For one, ensuring there will be no personal guarantees can provide great value, but even limiting the personal guarantees has tremendous value. Purchase price is not everything. A personal guarantee can result in personal assets being subject to execution if the business person is sued.

Along the same lines, the attorney will want to address indemnification and establish parameters of that indemnification such as caps (usually a percentage of the purchase price), thresholds so that claims need to exceed a certain amount before a claim can be made, and joint and several liability of various buyers or sellers. These terms are hard to negotiate after the business owner sends a deal to the attorney to draft a formal Agreement of Sale.

It is also important to address warranty work. Who is responsible for paying for, or performing, customers’ warranty work? Simple employee-related issues are sometimes forgotten. What about accrued sick and vacation time? As a buyer, are these things that you really want to inherit?

Another reason for bringing in an experienced transactional attorney is knowledge of potential problem areas. Federal tax liens, state tax liens, UCC filing statements, judgments, litigation and other claims can disrupt a deal and need to be investigated thoroughly.

What information should a buyer and seller prepare for an attorney?

 

First, aside from purchase price, an attorney will want to know the reason for buying or selling. Sometimes the reason for doing a deal may result in not doing the deal or structuring it differently. Once, one of my clients called because he wanted to buy a business, but by the time we were done analyzing the transaction, he decided he could achieve the same results he wanted by offering a job to the general manager rather than buying the business. From a buyer’s perspective, the attorney will want to know the location of the business to be purchased and its size. What is the ownership structure? How many owners are there?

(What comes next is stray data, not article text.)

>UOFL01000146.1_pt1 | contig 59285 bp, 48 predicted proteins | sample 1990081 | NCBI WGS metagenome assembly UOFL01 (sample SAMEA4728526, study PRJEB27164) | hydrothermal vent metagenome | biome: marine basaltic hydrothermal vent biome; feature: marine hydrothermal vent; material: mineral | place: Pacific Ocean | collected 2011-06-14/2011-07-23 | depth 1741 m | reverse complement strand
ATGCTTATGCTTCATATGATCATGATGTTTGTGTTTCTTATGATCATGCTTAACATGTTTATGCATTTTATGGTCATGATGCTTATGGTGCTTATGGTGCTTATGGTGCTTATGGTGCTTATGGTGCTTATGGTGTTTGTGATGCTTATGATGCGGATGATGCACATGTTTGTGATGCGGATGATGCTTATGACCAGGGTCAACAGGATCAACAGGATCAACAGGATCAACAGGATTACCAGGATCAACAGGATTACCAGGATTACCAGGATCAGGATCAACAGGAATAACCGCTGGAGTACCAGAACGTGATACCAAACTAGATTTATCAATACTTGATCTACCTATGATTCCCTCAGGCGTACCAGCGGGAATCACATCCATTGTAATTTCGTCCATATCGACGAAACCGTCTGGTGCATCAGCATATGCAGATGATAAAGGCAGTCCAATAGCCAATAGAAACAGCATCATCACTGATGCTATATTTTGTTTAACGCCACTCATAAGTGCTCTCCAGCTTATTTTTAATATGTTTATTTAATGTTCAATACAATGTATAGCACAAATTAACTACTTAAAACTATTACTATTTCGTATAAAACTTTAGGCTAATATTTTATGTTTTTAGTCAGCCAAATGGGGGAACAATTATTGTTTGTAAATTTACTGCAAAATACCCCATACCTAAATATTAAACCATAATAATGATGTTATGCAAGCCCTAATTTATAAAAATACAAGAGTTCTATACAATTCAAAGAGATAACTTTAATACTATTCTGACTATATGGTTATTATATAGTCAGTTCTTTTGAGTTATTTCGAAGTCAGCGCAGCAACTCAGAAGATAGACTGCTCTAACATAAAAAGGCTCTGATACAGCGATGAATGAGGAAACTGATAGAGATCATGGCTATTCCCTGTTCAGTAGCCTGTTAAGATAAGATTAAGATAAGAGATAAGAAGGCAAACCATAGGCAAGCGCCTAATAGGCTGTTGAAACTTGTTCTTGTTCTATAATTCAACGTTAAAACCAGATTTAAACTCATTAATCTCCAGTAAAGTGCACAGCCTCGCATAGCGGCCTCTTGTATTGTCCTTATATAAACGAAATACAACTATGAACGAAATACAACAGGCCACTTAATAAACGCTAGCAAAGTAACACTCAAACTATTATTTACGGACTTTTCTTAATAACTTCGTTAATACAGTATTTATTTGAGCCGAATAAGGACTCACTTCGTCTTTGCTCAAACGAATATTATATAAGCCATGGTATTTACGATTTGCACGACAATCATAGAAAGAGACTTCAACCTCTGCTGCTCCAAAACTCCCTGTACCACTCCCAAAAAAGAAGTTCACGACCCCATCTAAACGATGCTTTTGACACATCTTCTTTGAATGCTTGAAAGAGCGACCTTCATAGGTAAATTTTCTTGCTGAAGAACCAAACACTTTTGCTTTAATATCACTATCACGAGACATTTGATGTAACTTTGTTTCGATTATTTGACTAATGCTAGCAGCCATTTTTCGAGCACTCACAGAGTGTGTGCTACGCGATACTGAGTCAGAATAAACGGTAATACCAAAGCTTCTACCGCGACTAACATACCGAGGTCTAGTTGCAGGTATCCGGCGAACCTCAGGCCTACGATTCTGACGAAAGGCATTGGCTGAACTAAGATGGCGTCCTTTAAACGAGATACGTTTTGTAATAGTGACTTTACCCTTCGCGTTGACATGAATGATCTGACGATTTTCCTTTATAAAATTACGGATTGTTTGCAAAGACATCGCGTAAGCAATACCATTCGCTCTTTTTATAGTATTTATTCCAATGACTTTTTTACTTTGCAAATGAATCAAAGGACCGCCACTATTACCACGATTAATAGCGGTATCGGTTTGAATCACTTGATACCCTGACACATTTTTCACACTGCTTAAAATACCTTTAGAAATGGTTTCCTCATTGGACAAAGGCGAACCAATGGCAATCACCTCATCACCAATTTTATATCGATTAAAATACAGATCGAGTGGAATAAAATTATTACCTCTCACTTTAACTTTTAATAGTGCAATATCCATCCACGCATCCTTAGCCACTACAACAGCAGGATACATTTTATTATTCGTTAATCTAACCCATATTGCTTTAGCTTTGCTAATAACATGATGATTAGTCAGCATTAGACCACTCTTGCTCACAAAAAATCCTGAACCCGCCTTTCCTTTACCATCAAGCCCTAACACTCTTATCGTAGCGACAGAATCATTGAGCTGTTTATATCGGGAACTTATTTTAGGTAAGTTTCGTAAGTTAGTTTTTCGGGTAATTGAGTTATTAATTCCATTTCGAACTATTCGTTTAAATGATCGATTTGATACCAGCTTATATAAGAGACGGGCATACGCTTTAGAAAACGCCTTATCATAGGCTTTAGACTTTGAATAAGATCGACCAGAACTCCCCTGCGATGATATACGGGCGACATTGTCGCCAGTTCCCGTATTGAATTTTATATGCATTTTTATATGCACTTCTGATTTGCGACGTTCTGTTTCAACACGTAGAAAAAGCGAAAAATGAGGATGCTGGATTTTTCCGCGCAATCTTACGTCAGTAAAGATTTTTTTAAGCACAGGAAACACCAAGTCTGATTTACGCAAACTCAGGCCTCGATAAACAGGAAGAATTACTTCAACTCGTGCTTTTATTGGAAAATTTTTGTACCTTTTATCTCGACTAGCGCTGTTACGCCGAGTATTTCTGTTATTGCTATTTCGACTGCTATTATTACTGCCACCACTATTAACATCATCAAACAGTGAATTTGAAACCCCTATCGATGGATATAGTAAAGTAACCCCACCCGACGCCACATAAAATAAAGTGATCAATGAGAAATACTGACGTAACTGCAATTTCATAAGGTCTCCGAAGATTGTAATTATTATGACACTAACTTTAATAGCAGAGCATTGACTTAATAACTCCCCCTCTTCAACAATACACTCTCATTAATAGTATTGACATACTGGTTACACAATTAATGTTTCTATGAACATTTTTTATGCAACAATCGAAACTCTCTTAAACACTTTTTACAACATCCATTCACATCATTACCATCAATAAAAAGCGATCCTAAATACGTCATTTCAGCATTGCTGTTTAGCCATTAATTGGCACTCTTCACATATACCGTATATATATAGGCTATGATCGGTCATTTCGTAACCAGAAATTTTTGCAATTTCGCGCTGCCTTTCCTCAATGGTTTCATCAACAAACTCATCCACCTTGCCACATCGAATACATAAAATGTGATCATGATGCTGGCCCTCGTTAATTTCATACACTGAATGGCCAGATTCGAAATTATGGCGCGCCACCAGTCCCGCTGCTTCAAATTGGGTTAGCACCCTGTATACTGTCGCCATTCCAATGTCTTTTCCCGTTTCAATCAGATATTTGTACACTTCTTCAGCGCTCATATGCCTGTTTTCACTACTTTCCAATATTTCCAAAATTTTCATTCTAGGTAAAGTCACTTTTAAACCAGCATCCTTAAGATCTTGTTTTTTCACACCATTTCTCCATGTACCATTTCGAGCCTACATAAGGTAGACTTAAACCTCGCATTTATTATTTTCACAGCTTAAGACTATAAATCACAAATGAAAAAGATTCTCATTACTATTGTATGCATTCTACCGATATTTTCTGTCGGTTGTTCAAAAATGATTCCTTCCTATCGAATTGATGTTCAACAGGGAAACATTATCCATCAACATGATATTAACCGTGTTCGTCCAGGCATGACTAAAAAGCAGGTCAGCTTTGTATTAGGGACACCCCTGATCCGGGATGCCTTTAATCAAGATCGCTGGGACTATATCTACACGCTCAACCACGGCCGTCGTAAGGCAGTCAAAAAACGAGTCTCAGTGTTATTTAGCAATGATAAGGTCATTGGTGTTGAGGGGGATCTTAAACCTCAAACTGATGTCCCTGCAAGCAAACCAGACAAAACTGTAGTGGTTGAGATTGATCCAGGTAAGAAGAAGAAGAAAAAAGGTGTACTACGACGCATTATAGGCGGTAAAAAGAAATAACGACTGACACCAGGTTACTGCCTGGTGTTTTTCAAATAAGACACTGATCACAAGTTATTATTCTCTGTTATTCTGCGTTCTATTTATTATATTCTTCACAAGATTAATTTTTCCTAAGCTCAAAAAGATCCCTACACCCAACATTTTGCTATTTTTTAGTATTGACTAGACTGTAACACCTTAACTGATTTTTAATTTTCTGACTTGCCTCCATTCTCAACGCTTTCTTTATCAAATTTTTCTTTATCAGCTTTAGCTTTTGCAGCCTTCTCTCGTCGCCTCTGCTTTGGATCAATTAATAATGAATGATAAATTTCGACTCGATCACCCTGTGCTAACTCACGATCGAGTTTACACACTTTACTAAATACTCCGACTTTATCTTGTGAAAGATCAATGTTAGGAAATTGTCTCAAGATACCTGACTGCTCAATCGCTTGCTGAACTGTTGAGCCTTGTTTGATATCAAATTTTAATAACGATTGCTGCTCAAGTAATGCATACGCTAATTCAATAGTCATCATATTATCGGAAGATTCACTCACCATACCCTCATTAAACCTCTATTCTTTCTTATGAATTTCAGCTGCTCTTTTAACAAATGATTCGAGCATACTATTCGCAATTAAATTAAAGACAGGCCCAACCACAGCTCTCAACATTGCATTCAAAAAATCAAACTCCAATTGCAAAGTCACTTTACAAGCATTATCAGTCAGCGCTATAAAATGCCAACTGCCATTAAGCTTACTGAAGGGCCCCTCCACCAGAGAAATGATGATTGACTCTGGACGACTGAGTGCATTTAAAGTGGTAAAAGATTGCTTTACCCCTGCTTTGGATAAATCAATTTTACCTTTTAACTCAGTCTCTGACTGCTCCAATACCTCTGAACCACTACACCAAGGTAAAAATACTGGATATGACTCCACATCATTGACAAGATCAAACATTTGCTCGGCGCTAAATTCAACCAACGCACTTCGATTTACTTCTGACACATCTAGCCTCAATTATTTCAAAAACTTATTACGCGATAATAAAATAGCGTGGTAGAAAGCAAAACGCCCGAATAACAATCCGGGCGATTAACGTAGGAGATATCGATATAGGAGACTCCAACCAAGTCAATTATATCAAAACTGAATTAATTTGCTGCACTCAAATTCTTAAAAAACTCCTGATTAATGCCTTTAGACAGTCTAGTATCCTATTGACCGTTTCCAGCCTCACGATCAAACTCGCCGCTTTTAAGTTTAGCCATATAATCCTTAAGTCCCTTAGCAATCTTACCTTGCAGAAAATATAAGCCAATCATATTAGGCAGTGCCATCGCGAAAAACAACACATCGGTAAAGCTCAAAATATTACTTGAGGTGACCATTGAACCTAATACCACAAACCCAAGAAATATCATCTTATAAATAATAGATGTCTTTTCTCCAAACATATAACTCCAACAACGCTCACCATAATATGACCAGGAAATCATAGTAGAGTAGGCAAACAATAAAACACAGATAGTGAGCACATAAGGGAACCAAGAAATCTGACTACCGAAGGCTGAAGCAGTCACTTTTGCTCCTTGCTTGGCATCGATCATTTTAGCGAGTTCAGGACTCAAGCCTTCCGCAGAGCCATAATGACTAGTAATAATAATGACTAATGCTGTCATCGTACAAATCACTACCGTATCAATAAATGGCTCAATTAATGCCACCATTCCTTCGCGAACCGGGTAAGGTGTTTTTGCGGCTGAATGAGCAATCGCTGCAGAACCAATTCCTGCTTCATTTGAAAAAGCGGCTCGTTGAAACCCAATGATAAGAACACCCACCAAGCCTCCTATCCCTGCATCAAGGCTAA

Also, the timing of the deal is important. How fast do the parties want to close? Is there a reason to delay it to the following fiscal year? Additionally, financing is a key component, whether the buyer will require bank financing or the seller will take back some financing. From the seller’s perspective, the questions are similar. Who are you selling to? Where is the buyer located, and does it expect you to take back some financing at closing? Will you be paid over time or in full at the closing?

The role of an attorney during these initial phases of structuring deals is to plant seeds that will germinate later and be beneficial to the buyer or seller down the road. All deals can benefit from an experienced transactional business attorney who is focused on mitigating risks for the client, considering potential pitfalls and obtaining significant advantages beyond purchase price so the client can avoid aggravation and save money in the long run.

Charles W. Ormbsby Jr. is chairman of the corporate department of Semanoff Ormsby Greenberg & Torchia, LLC. Reach him at (215) 887-2045 or cormsby@sogtlaw.com.

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Published in Philadelphia